Trying to solve the sustainability and fashion conundrum
Welcome to our brand new section of the site which is going to focus on the sustainable side of retail. It’s exciting times for anyone involved in this area as technology and retailers try to keep up with customers’ demand for all things ethical. From palm oil to fur farms, fast fashion to one use plastic, excess packaging to food waste – this is where the real action is.
Fashion under the spotlight
One of the areas in the car headlights of sustainability pressure is the fashion industry. We will be writing in the future on what needs to be done and who is doing it in this sector. But here to kick things off is an overview of what the scale of the challenge is. And it is big.
In a nutshell: The world grasps now that the fashion industry is a by-word for bad environmental impacts and one of the most polluting/eco-unfriendly industries on the planet. Whether it is the amount of clothes sent to landfill every year (300,000 tonnes in the UK if you are wondering) or the energy and bonded labour used to produce garments that might be worn, let’s say twice, before being discarded (200 tons of water for each ton of cotton if you are wondering), everyone knows that fashion equals rubbish. Literally.
Neither end of the fashion spectrum covers itself in glory. At the Primark and H&M end there is the huge problem of overconsumption and the fact that just far too many clothes are being made – in the past 15 years global clothing production has doubled! Yes, doubled.
But it’s also true that less than 1% of the materials used to produce clothing is later recycled into new clothing. A percentage is turned into stuffing for mattresses, car seats and so on but there seems to be a real reluctance to take the same attitude as towards glass or tin recycling, for instance, that it can be fully recyclable.
Of course, the primary problem is the massive reliance throughout the clothing industry on cotton which is not at all easy to recycle, Levi’s jeans is a good example. It cannot use more than 20% recycled cotton in its products before they cease to meet its own quality standards. And either way, whatever technologies do exist, in the mind of the consumer it is charity shop or nothing when the £3 t-shirt has had its day, which is usually after a day.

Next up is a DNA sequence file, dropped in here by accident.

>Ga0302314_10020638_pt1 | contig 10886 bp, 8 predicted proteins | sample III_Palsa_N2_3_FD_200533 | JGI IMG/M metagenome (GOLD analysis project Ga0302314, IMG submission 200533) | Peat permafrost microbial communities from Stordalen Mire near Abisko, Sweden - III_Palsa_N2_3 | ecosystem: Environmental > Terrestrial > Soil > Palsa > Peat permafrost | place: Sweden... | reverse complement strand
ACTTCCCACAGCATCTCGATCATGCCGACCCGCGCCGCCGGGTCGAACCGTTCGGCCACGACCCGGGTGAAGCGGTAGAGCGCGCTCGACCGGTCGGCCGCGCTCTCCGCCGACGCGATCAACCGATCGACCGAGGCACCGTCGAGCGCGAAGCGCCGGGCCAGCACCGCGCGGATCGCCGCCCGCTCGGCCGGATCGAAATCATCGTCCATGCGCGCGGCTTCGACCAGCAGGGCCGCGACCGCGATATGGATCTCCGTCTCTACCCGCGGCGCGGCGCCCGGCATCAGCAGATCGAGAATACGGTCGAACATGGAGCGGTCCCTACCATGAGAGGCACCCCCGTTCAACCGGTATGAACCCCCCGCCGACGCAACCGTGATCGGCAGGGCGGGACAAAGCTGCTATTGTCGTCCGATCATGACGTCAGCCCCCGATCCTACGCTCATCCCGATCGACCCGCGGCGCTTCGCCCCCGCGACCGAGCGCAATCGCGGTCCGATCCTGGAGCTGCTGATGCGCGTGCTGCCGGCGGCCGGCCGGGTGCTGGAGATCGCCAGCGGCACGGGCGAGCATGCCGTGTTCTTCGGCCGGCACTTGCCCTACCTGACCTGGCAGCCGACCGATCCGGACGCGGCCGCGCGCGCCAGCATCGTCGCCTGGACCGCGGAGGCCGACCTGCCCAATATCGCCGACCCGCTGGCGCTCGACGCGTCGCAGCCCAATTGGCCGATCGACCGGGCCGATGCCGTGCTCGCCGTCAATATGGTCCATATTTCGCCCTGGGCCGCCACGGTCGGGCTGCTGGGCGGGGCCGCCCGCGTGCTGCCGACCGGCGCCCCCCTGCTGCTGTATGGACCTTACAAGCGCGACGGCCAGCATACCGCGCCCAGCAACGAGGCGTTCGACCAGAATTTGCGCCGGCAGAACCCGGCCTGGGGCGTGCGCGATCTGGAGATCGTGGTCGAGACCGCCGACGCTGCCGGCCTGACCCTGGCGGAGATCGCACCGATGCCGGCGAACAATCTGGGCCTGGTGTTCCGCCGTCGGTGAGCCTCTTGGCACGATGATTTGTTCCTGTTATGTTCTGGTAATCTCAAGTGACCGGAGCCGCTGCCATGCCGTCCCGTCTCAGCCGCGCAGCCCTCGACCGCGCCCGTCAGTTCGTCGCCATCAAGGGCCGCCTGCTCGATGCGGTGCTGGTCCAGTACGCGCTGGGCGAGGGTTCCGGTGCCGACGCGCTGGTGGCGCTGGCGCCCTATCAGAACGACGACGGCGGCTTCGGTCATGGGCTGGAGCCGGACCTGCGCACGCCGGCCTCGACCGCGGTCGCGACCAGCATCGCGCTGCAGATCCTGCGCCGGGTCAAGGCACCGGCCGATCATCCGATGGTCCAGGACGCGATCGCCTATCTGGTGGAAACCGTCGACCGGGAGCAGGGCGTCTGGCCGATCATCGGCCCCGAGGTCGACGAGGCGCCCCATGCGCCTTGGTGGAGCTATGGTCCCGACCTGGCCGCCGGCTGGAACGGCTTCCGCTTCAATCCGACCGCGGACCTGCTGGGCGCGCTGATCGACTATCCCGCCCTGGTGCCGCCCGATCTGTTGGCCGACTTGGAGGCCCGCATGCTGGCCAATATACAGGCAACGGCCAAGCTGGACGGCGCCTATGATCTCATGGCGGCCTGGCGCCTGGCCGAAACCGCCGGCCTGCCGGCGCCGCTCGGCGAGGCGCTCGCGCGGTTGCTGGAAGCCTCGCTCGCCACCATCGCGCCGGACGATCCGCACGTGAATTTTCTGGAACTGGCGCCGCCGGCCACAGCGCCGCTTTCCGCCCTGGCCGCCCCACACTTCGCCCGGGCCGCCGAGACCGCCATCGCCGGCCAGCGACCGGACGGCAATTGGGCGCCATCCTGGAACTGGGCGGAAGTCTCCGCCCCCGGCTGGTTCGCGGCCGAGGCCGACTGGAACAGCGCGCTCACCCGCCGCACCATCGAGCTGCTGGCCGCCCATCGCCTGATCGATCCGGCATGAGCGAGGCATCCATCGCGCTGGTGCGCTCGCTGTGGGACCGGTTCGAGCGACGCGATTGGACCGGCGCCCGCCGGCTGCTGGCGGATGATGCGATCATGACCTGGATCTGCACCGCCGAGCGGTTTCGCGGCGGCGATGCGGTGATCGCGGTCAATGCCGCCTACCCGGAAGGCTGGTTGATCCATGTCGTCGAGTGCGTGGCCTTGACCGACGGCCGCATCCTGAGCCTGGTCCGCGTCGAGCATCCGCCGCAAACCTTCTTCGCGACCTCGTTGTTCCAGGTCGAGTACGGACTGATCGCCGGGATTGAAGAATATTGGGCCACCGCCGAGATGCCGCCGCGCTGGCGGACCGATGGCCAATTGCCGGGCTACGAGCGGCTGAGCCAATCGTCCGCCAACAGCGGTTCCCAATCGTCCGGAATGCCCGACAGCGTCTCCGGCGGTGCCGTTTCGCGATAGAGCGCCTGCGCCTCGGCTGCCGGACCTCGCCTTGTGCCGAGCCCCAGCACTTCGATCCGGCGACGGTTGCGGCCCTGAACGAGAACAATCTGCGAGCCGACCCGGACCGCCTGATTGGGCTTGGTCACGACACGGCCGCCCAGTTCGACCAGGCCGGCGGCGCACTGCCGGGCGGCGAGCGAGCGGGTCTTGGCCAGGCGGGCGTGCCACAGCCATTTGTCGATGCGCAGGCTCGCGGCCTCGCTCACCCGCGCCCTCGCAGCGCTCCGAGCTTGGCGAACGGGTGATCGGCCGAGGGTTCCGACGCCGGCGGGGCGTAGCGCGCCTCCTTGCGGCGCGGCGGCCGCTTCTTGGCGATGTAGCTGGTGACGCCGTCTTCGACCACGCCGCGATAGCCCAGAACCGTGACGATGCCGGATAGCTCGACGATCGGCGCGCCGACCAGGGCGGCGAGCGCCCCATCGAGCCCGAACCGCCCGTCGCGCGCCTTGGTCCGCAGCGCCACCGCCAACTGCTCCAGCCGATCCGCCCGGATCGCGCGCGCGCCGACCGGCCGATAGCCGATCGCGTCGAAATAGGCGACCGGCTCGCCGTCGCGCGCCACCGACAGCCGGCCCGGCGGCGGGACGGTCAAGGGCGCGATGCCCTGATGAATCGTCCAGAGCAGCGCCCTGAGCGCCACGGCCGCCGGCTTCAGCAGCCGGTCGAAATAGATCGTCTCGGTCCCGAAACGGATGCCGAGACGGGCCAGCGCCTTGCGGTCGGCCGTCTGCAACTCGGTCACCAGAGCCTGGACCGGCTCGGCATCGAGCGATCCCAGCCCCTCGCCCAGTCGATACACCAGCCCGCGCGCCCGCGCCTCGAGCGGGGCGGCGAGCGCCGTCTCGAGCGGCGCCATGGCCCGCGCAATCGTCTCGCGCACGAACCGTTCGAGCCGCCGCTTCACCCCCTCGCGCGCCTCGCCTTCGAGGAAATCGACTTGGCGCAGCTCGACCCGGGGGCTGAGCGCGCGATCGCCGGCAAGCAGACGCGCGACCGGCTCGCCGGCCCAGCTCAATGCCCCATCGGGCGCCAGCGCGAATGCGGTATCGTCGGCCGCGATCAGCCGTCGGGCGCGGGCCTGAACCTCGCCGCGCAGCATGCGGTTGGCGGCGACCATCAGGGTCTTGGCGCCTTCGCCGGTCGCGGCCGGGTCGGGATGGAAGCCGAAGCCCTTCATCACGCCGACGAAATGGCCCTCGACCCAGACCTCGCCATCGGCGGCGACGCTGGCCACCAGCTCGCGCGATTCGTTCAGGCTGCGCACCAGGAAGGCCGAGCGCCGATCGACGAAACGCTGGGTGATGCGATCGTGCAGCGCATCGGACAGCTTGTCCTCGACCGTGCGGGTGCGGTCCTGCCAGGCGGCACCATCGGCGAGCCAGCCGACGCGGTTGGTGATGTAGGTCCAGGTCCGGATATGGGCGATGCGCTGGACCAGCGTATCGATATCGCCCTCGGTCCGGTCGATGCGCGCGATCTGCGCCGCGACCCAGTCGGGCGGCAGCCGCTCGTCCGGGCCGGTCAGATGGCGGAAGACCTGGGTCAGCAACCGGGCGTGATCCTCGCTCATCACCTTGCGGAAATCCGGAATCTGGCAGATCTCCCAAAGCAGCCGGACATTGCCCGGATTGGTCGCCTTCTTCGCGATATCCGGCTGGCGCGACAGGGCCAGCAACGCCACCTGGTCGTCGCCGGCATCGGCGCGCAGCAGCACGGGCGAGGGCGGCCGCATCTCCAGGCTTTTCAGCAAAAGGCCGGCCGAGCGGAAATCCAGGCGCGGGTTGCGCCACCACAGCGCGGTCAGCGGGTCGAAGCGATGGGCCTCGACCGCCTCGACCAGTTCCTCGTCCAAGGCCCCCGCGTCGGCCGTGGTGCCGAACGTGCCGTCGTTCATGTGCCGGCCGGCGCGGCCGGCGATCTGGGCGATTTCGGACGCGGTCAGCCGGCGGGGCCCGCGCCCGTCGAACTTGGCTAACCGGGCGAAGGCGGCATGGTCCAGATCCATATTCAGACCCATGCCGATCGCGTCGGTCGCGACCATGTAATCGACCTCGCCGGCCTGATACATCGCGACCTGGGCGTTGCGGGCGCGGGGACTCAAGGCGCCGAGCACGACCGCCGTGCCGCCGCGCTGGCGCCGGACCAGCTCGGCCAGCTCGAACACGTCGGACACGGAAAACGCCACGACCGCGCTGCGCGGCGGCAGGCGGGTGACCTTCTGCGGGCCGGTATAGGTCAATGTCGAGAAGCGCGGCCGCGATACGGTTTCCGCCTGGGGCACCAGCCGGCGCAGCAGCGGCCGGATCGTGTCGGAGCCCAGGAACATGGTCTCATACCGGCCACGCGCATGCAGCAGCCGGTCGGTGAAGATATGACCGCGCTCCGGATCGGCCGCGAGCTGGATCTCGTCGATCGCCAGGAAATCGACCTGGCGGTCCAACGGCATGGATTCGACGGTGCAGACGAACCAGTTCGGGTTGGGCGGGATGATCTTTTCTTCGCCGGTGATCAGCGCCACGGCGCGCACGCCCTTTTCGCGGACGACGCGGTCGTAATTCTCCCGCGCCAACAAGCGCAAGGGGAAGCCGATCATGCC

But charity shops too are inundated with clothing of which only a fairly small percentage is sellable. The rest will be passed onto either a textile recycler, as above, or shipped out to developing countries which then see demand for their own clothing manufacturers collapse as their market is flooded with cheap, second-hand items from the rest of the world. Truly to be sustainable in the field of clothing is not an easy task for consumers, producers or retailers.
Not to say that people are not trying. ASOS’ Eco-Edit, for example, is a great and laudable service directing its customers to a dedicated part of the site to find very ethical clothing but it is symptomatic of the problem – one would need the whole ASOS site to be an Eco-Edit by default to effect the societal changes needed.
At the luxury end there have been countless instances of high-end names producing a one-off sustainable product but a lot less evidence of ongoing systematic shifts. Some big producers have impressive collaborations, think the Adidas trainer range with Parley for the Oceans made out of recycled plastic from the seas and there are small producers such as Elvis and Kresse, with its belts and purses made out of decommissioned fire hoses, and BottleTop’s ring pull bag collection also in the vanguard.
Plus it helps when taste makers like MatchesFashion.com hold exhibitions as they recently did where all the items on show were made of repurposed atelier offcuts but in the main it still feels as though the fashion industry has an awfully long way to go despite its genuine desire to give the consumer what they want on CSR.
And at the heart of the debate lies the central paradox that obviously fashion manufacturers and retailers want people to buy more of their products (albeit made to higher environmental standards and using recycled ocean plastic) when what the world really needs is for people to buy a lot less.